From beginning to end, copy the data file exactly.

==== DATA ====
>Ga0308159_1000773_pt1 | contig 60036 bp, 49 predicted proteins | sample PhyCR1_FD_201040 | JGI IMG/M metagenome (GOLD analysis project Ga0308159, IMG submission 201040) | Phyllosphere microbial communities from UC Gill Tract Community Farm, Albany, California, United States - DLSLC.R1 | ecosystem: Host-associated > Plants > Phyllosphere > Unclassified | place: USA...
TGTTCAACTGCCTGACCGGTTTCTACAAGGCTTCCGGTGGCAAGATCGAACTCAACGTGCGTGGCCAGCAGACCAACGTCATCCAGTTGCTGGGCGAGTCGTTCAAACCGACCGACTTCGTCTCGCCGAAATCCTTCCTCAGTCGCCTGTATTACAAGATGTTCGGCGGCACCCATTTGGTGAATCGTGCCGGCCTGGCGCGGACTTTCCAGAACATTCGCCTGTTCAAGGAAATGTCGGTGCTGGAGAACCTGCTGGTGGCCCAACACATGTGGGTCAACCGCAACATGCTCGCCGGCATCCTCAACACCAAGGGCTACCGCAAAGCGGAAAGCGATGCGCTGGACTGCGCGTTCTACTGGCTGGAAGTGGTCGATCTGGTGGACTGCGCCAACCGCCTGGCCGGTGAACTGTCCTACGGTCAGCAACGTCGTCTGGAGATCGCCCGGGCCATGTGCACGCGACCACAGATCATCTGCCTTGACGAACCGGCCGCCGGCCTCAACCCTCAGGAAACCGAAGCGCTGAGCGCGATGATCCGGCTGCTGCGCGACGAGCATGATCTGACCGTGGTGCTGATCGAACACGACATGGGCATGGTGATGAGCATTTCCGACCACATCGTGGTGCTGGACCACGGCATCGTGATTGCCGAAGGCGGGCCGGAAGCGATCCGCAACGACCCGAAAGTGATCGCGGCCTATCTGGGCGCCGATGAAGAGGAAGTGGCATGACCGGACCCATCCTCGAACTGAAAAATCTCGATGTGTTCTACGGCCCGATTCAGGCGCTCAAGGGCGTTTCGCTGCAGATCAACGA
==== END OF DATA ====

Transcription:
>Ga0308159_1000773_pt1 | contig 60036 bp, 49 predicted proteins | sample PhyCR1_FD_201040 | JGI IMG/M metagenome (GOLD analysis project Ga0308159, IMG submission 201040) | Phyllosphere microbial communities from UC Gill Tract Community Farm, Albany, California, United States - DLSLC.R1 | ecosystem: Host-associated > Plants > Phyllosphere > Unclassified | place: USA...
TGTTCAACTGCCTGACCGGTTTCTACAAGGCTTCCGGTGGCAAGATCGAACTCAACGTGCGTGGCCAGCAGACCAACGTCATCCAGTTGCTGGGCGAGTCGTTCAAACCGACCGACTTCGTCTCGCCGAAATCCTTCCTCAGTCGCCTGTATTACAAGATGTTCGGCGGCACCCATTTGGTGAATCGTGCCGGCCTGGCGCGGACTTTCCAGAACATTCGCCTGTTCAAGGAAATGTCGGTGCTGGAGAACCTGCTGGTGGCCCAACACATGTGGGTCAACCGCAACATGCTCGCCGGCATCCTCAACACCAAGGGCTACCGCAAAGCGGAAAGCGATGCGCTGGACTGCGCGTTCTACTGGCTGGAAGTGGTCGATCTGGTGGACTGCGCCAACCGCCTGGCCGGTGAACTGTCCTACGGTCAGCAACGTCGTCTGGAGATCGCCCGGGCCATGTGCACGCGACCACAGATCATCTGCCTTGACGAACCGGCCGCCGGCCTCAACCCTCAGGAAACCGAAGCGCTGAGCGCGATGATCCGGCTGCTGCGCGACGAGCATGATCTGACCGTGGTGCTGATCGAACACGACATGGGCATGGTGATGAGCATTTCCGACCACATCGTGGTGCTGGACCACGGCATCGTGATTGCCGAAGGCGGGCCGGAAGCGATCCGCAACGACCCGAAAGTGATCGCGGCCTATCTGGGCGCCGATGAAGAGGAAGTGGCATGACCGGACCCATCCTCGAACTGAAAAATCTCGATGTGTTCTACGGCCCGATTCAGGCGCTCAAGGGCGTTTCGCTGCAGATCAACGA